Queensland Natural Resources and Mines minister Anthony Lynham announced on April 18 that the government has banned underground coal gasification (UCG) in the state, arguing the environmental risks outweigh the economic benefits. He said the ban, which would apply immediately as government policy, would be legislated by the end of the year. Underground coal gasification involves converting coal to a synthesised gas by burning it underground. The syngas is processed on the surface to create products such as aviation fuels and synthetic diesel.
Activists from Stop CSG Sydney and the Australian Student Environment Network toured the AGL Camden CSG gasfields on April 17 to see for themselves how close gas wells are to homes. AGL has promised to end gas mining in Camden by 2023. Residents want them shut down now. The NSW government has said that gas wells cannot be drilled within two kilometres of homes, but it is happy for Landcom, the government's own developer, to sell house and land packages within a few hundred metres of major gasfields.
In a week of divestment actions, dubbed “Flood the Campus” starting on April 18, students across Australia took action demanding their universities divest from fossil fuels as a step towards tackling climate change. Initiated by 350.org, the protest was supported by the Australian Youth Climate Coalition (AYCC), environmental collectives, Resistance clubs among others.
Protest by members of the Wer'suwet'en First Nation against tar sands oil pipelines. Ian Angus is a Canadian ecosocialist activist and author. The editor of Climateandcapitalism.com, Angus is also the co-author of Too Many People? Population, Immigration, and the Environmental Crisis with former Green Left Weekly editor Simon Butler (Haymarket, 2011).
The Illawarra Knitting Nannas Against Gas (I KNAG), held a "knit-in", in Edgecliff in Sydney, at the office of Prime Minister Malcolm Turnbull on March 21. He was not there and had not answered the two simple questions the Nannas had left him earlier. “Do you support a ban on coal seam gas (CSG) mining in drinking water catchments?" and “Would you move federal legislation to enact a ban on CSG mining in drinking water catchments?”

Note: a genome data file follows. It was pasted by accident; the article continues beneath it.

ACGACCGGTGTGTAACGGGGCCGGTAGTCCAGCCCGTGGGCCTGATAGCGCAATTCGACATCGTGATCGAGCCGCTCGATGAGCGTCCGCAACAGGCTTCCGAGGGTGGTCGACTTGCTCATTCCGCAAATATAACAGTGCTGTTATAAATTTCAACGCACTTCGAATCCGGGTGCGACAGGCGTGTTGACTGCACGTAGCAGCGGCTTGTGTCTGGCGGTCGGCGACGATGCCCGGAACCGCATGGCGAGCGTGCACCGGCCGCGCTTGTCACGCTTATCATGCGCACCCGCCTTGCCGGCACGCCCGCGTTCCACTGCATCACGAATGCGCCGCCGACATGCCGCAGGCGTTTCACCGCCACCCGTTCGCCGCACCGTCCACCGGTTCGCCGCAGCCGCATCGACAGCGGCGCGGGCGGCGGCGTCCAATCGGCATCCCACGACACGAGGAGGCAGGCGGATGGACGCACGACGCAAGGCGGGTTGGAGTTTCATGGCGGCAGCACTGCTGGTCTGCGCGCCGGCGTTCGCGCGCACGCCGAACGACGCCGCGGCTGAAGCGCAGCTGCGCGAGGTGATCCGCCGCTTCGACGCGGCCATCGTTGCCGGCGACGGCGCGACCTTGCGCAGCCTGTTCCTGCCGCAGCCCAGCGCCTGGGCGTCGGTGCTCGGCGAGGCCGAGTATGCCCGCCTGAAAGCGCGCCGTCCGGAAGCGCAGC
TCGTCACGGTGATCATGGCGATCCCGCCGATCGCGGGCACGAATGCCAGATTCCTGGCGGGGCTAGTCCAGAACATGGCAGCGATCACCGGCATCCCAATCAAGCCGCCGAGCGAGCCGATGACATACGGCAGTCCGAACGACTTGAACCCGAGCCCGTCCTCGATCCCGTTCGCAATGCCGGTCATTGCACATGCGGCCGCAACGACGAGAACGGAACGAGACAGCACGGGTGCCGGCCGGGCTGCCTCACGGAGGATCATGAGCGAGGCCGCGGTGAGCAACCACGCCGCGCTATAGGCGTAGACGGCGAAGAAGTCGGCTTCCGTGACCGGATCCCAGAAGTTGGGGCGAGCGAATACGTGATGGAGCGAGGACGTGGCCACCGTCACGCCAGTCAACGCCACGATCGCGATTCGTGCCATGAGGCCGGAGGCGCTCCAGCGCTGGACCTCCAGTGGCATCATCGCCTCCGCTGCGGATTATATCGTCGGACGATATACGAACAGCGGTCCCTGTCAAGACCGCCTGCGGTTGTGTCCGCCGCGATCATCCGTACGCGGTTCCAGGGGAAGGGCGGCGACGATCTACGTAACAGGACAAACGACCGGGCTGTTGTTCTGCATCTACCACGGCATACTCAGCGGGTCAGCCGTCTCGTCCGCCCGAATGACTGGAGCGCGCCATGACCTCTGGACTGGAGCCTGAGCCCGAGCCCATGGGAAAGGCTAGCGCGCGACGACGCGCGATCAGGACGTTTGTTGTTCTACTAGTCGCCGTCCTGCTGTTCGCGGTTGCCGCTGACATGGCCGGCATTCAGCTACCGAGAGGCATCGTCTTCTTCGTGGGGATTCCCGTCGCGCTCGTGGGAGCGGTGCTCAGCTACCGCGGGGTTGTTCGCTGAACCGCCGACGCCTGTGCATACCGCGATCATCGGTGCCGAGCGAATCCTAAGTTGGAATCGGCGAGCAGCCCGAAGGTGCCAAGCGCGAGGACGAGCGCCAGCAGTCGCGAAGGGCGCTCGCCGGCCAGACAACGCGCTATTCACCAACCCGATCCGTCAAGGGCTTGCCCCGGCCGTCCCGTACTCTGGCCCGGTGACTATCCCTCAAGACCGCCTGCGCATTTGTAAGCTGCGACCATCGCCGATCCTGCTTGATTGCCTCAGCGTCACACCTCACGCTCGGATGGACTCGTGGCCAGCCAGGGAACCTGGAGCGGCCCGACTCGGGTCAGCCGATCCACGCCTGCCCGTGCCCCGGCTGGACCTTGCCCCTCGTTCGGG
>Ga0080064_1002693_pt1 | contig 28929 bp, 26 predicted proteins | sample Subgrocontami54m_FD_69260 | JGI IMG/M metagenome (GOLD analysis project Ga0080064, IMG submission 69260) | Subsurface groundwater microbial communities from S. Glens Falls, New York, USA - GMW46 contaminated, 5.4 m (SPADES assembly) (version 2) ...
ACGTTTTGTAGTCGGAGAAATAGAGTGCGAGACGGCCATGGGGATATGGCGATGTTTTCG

Slick Water: Fracking – and One Insider’s Stand Against the World’s Most Powerful Industry Andrew Nikiforuk Greystone Books/David Suzuki Institute 2015, 350 pages The fracturing of rocks to mine more fossil fuels was born with the oil business, writes the Canadian journalist, Andrew Nikiforuk, in Slick Water. During the world’s first oil boom in Pennsylvania in the 1850s, highly volatile nitro-glycerine and other explosives were used on sluggish wells with lethal risk, to turn them into gushers by creating new fractures to channel blocked oil to the surface.
Linc Energy will stand trial on five charges that it breached Queensland's environmental laws at its underground coal gasification site. The Department of Environment and Heritage Protection (DEHP) has accused the company of wilfully causing serious harm at its trial site near Chinchilla on the Darling Downs.
"This is a law to protect the rich. We will need to break these laws to protect our democratic rights," Aboriginal activist and lead NSW Senate candidate for the Socialist Alliance team in the federal elections Ken Canning, said on March 15.
Experts have laughed at a prediction by the environment minister Greg Hunt that Australia’s greenhouse gas emissions peaked 10 years ago. Hunt told the ABC’s AM program: “I believe that we have reached what is sometimes known as peak emissions. In my best judgment … we reached peak emissions in 2005-06 ... and the course of history to come for Australia is that we will continue to be below that figure.” Experts have laughed at a prediction by the environment minister Greg Hunt that Australia's greenhouse gas emissions peaked 10 years ago.
The NSW Minerals Council chief executive Stephen Galilee is keen on new anti-protest laws in NSW. He claims to be concerned about the safety of the workers as well as the protesters “illegally accessing mine sites”. Mining and Energy Minister Antony Roberts has been a little more blunt: he says the new law is aimed at better enforcing the protection of private property and “lawful business activity”. Most, however, can see through the spin.